Effective communication is a life skill, albeit one we often take for granted. And I believe that we can become better communicators with intentional practice.
Learning any new skill, including communication, is an exercise in “two steps forward, one step back.” You get good at one element of the skill, and then in order to level up, you have to add more complexity.
Take, for example, learning to play the violin. There is so much to think about: You hold the violin under your chin. You support it with one hand and move the bow across the strings with the other. You have to hold each hand in a particular way, and move the bow just the right distance.
And all of this is before you even get to reading music, translating the notes to a pattern of pressure your fingers apply to the strings, whether your bow should be moving up or down… Each time the violin student adds a new element, they often take a step back before they can progress. (Can you tell I had two kids study the violin?)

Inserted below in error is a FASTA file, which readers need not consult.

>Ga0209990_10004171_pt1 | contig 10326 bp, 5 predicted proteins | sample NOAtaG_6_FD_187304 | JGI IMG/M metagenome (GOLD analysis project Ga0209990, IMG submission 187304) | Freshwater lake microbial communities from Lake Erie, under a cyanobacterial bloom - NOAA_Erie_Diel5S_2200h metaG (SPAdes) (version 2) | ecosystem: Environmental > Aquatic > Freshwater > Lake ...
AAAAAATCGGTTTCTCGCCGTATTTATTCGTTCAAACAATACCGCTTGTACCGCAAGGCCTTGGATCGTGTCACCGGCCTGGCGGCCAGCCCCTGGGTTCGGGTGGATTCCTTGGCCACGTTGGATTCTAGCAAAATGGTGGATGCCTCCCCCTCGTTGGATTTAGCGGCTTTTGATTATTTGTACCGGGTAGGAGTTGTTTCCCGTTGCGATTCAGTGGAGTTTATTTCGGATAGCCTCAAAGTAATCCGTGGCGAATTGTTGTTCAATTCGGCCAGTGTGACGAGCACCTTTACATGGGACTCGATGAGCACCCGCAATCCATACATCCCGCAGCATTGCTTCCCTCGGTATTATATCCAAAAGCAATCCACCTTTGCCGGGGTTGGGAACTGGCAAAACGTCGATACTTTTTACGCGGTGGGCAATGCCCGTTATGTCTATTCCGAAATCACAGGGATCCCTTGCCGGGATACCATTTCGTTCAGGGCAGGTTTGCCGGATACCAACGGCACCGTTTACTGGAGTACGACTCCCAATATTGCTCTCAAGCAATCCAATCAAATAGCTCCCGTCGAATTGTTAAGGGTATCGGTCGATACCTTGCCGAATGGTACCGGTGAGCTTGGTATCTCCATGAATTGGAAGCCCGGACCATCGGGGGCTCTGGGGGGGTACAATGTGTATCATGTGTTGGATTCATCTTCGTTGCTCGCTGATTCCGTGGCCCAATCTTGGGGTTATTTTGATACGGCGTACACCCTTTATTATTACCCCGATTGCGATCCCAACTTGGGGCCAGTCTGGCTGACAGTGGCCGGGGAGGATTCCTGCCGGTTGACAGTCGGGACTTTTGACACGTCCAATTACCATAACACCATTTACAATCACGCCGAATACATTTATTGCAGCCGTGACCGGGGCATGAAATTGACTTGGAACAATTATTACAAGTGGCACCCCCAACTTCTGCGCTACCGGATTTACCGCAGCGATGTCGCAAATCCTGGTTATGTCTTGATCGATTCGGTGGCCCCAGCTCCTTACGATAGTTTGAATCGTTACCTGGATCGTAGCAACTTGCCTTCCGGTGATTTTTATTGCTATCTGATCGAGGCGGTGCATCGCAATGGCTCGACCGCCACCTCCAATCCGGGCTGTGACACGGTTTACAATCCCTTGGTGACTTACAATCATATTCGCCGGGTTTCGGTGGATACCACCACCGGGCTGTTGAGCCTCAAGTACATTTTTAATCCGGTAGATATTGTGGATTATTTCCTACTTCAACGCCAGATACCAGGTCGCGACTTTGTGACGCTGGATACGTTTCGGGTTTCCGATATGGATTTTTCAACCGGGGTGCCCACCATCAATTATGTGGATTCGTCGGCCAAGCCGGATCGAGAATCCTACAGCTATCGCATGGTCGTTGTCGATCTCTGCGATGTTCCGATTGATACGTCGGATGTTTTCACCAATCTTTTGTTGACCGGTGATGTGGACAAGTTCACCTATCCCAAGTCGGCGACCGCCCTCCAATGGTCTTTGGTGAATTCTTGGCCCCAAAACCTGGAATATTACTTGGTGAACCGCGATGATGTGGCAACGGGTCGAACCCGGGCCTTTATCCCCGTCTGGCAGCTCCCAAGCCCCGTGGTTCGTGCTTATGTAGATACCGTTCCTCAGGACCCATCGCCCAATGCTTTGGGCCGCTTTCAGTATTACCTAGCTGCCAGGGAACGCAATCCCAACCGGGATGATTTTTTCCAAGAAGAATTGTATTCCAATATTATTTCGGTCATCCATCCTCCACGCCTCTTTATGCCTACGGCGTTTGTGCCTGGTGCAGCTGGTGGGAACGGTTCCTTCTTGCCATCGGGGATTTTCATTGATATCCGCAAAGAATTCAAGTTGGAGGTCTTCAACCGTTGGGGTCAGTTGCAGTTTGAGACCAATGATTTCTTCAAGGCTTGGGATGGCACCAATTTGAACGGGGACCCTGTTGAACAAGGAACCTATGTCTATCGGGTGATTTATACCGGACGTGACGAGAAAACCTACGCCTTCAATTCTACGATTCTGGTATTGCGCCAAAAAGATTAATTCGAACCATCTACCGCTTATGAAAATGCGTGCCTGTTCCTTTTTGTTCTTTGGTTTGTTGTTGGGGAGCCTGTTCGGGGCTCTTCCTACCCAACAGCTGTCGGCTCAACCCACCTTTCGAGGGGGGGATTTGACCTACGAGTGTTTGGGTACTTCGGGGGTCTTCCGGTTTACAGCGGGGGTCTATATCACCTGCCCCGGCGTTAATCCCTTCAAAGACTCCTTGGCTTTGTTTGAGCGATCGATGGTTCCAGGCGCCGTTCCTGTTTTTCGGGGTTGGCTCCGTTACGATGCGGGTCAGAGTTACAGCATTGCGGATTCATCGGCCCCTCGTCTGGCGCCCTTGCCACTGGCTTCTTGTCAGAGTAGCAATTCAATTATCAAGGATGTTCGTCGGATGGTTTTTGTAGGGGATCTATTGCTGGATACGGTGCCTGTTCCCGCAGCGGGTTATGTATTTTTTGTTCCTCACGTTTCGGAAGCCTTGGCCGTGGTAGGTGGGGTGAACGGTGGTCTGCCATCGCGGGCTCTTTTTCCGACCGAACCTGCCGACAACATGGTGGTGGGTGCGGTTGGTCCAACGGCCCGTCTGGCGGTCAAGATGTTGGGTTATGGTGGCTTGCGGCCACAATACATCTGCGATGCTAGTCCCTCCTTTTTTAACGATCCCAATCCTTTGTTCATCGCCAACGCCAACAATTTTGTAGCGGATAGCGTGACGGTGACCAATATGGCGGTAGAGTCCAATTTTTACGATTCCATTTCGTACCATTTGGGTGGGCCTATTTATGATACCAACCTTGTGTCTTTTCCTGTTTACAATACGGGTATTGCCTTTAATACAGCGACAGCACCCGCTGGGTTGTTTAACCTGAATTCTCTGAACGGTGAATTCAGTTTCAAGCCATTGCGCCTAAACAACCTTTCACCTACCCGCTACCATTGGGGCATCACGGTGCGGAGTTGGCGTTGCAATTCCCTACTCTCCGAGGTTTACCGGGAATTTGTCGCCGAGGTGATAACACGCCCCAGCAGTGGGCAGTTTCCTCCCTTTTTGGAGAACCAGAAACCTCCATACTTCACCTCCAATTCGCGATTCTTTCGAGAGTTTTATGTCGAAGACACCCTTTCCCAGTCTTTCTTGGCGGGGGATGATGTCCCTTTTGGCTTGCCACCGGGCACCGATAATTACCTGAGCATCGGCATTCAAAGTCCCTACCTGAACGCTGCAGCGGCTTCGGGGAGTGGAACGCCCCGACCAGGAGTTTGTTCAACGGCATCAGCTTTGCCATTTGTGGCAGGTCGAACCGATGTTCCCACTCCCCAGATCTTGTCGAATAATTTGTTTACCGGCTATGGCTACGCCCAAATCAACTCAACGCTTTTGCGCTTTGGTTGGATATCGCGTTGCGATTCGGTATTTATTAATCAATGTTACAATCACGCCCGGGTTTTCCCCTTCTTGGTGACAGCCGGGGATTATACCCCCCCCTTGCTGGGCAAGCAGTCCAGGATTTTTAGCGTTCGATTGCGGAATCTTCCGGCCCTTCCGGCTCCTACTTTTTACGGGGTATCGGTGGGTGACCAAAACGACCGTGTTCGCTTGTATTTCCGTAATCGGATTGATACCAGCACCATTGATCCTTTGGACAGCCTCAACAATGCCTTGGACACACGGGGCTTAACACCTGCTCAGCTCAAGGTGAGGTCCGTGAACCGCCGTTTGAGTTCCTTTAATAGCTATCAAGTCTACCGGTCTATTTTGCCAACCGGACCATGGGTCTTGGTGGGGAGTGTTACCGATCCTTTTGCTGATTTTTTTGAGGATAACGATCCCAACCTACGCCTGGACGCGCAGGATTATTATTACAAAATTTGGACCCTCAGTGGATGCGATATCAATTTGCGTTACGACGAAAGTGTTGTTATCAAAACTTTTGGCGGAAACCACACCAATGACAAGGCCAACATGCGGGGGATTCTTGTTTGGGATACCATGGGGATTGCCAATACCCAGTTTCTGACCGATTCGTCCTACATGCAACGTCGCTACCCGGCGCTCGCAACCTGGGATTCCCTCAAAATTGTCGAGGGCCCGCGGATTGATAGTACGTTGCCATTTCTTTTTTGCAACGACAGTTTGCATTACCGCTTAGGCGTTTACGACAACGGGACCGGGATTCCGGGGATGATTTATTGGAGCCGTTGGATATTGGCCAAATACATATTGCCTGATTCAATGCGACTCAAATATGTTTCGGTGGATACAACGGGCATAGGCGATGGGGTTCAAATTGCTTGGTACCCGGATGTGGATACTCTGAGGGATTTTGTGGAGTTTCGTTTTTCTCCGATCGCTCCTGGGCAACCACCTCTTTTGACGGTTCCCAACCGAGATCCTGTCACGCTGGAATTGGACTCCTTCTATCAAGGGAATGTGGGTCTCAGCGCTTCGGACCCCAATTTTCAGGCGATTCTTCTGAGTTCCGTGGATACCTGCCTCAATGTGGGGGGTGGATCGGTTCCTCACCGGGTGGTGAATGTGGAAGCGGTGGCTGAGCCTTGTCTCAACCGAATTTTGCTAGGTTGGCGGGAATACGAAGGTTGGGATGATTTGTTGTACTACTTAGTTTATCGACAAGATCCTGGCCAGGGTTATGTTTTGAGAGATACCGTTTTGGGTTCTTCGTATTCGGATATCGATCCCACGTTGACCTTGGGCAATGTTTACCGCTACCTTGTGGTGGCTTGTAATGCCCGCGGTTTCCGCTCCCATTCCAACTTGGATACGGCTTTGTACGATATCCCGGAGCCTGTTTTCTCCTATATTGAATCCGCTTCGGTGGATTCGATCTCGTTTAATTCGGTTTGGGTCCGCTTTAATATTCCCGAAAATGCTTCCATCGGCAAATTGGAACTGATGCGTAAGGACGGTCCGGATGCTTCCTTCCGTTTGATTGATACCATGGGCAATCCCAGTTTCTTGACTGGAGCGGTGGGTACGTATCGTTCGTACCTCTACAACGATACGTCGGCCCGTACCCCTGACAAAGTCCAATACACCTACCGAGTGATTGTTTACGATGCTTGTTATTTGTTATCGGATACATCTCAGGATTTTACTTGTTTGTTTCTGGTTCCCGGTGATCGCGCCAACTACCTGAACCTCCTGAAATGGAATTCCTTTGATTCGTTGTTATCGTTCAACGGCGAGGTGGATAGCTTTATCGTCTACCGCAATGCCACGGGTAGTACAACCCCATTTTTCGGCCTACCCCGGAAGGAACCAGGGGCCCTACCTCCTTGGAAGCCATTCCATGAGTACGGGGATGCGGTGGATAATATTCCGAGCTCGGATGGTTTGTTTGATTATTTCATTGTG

The “step back” can be really frustrating. It is demotivating to see your progress slip away, just when you thought things were on the upswing. This natural part of the learning process can cause people to give up, right when they’re on the verge of a breakthrough.
It’s important to know that, far from being a sign of failure, the “step back” is a crucial part of integrating our learning. This is how we can make progress, get better, and then do it all over again.